The Raiders lost their starting quarterback because of the shoulder injury to Bruce Gradkowski. At the same time, they just might have gained something lacking at times this season.
Jason Campbell will make his eighth start at quarterback Sunday against the San Diego Chargers, perhaps providing the kind of stability the Raiders had during their three-game win streak. During that spell, Campbell was allowed to play without worry of Gradkowski replacing him at some point.
"Offense is all about chemistry and continuity and getting a feel for each other and learning each other, especially when you don't have a lot of years together," Campbell said of sharing the position with Gradkowski. "You try to make the best of it until you can get to the point where you want to be. It's all a work in progress. You can't get down, can't get frustrated."
Gradkowski has started four games and replaced Campbell in the second half of two others. Campbell relieved Gradkowski after he suffered a separated shoulder against the Chargers on Oct. 10.
The back-and-forth has forced the rest of the offensive players to adjust to the different styles of both quarterbacks. Three times they've had to do it in the middle of a game.
"It's frustrating because you don't get that much time in with the quarterback because we changed," wide receiver Louis Murphy said. "But at the end of the day, we still have to go out and perform with whoever is back there."
This wasn't the original plan. Coach Tom Cable named Campbell the unquestioned starter on the eve of training camp, citing the fact Gradkowski missed all of the offseason workouts while recovering from a torn pectoral muscle.
Campbell struggled in Oakland's regular-season opener, and he was benched at halftime of the second game. Gradkowski guided the Raiders to a come-from-behind victory against the St. Louis Rams that day, and he started the next three games.
Campbell started five straight games while Gradkowski recovered from his first bout with a separated shoulder. But he was replaced by Gradkowski late in the third quarter of the last of those starts, a 35-3 loss to the Pittsburgh Steelers on Nov. 21.
"Sometimes, a coach has a feel, and things need to change," offensive coordinator Hue Jackson said. "We don't like to play musical chairs at quarterback, but sometimes you do whatever you think you have to do to win."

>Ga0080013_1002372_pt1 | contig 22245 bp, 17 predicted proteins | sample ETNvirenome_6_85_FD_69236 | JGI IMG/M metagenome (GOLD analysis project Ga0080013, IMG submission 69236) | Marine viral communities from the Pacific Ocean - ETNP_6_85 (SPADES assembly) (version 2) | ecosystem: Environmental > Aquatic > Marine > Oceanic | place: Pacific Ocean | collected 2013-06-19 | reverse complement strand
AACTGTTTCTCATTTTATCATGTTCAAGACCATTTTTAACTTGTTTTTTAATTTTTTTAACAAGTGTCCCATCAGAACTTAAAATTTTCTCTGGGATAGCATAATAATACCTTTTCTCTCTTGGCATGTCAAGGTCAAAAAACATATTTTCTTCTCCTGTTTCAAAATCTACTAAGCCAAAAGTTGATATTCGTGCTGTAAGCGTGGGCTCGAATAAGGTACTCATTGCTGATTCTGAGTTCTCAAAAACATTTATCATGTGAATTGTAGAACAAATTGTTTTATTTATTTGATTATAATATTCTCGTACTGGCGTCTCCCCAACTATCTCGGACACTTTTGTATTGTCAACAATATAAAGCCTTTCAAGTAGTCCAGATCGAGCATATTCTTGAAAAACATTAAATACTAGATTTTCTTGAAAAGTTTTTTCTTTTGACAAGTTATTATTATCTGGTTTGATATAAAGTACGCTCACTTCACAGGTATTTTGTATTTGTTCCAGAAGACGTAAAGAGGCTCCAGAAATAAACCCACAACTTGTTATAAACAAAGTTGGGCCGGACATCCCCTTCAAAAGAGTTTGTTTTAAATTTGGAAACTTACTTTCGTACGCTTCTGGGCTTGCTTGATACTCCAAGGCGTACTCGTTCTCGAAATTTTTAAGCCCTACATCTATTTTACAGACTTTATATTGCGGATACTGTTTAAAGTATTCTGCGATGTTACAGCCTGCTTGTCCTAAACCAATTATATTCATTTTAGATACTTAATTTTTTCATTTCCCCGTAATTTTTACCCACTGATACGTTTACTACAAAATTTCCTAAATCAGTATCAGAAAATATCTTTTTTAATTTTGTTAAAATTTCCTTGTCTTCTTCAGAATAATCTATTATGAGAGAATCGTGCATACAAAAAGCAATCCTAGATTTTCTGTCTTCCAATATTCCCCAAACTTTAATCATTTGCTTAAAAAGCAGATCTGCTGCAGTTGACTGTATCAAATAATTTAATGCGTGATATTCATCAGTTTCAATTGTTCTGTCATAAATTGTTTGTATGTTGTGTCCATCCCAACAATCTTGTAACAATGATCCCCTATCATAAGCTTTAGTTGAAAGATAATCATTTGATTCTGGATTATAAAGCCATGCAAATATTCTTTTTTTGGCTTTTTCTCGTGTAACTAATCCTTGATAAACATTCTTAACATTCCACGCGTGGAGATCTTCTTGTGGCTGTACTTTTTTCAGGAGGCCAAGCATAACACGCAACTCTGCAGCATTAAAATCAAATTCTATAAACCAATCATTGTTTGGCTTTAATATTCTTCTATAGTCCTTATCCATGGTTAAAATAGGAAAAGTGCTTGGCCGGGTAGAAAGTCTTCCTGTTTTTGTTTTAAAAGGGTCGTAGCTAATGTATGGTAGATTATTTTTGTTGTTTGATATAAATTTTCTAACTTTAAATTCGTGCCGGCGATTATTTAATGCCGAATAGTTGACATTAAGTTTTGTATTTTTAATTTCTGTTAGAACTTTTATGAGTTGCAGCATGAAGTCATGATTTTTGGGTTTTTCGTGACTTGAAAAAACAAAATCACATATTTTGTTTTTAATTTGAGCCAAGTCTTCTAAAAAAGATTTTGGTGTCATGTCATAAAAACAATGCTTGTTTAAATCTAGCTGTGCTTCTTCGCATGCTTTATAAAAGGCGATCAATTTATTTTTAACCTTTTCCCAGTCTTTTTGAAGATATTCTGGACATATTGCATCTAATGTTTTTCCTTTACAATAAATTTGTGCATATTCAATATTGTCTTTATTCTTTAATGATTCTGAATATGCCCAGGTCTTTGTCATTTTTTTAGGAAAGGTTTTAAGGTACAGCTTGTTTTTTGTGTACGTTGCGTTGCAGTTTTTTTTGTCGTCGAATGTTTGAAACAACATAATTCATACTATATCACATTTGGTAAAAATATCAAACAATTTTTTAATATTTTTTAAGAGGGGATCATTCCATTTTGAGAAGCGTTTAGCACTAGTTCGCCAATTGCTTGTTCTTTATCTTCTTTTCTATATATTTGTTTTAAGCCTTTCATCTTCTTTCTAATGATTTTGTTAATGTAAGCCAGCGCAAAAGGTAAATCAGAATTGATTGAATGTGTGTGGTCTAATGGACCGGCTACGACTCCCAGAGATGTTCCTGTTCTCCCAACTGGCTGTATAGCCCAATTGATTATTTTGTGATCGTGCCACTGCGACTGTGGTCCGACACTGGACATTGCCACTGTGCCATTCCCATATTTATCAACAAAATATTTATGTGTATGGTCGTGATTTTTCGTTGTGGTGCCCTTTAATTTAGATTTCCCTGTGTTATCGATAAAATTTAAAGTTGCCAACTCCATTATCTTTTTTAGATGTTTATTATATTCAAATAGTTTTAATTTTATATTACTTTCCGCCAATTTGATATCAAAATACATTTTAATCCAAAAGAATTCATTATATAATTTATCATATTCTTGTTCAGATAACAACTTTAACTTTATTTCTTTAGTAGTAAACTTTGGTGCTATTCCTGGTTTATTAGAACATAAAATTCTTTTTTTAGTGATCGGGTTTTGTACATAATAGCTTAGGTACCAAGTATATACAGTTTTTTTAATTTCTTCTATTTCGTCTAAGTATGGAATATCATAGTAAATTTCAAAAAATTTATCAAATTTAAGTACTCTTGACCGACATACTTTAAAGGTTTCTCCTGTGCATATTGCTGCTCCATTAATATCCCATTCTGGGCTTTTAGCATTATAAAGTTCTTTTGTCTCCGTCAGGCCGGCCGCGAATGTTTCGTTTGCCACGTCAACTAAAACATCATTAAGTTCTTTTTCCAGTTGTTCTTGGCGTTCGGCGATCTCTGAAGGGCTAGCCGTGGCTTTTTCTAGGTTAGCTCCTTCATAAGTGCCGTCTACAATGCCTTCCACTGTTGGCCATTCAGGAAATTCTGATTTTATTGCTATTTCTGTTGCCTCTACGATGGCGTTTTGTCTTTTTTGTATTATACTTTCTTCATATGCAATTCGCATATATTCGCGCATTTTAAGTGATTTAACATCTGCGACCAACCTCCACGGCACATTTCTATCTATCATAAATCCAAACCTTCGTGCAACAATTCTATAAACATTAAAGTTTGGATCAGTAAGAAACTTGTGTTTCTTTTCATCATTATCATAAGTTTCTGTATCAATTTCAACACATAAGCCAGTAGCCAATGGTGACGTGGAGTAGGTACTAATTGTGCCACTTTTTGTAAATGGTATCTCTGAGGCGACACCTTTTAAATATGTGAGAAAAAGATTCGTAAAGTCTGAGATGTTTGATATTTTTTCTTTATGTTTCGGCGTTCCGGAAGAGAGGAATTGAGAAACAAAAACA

Cable said Campbell "earned the right" to start against the Steelers, even though Gradkowski was, in the coach's words, "100 percent," and had promised the job to Gradkowski once he reached that point.
From Cable's standpoint, Campbell lost the right to start against the Miami Dolphins last Sunday because Gradkowski finally had reached full health.
"I didn't understand the whole thing," Campbell said. "(Cable) explained to me that when Bruce is healthy, fully healthy, he goes back in as the starter. My thing was, in the Pittsburgh game, I was like, 'Well, he was healthy.' "
Cornerback Nnamdi Asomugha said he and his teammates try to prevent the lingering issue from becoming a teamwide distraction.
"They share reps a lot of times during practice, so you might have guys wondering who's going to be the starter, but, at the end of the day, we just hope that the offense is going to put up points," Asomugha said.
Perhaps coincidentally, the Raiders played their best offensively when Gradkowski and Campbell were the unquestioned starters.
Cable said who plays quarterback shouldn't matter because the skill sets of both are comparable in terms of what they are asked to do within the scheme.
"The routes, the depth of them didn't change, the drop of the quarterback didn't change," Cable said. "No, I wouldn't say that's an issue."
Cable concedes that Campbell and Gradkowski have different personalities.
"Jason is a strong, quiet type, Bruce is a little more outgoing, but that's just who they are," Cable said. "In terms of the systems and what we ask the quarterback to do, it's about execution."
Murphy agrees it's on him and his teammates to make the necessary adjustment.
"They have different styles, we have different hookups with them," Murphy said. "Certain passes, each one throws differently. But we've played with both of them for a fair time, and it's really no excuse. We just got to keep going out and making plays."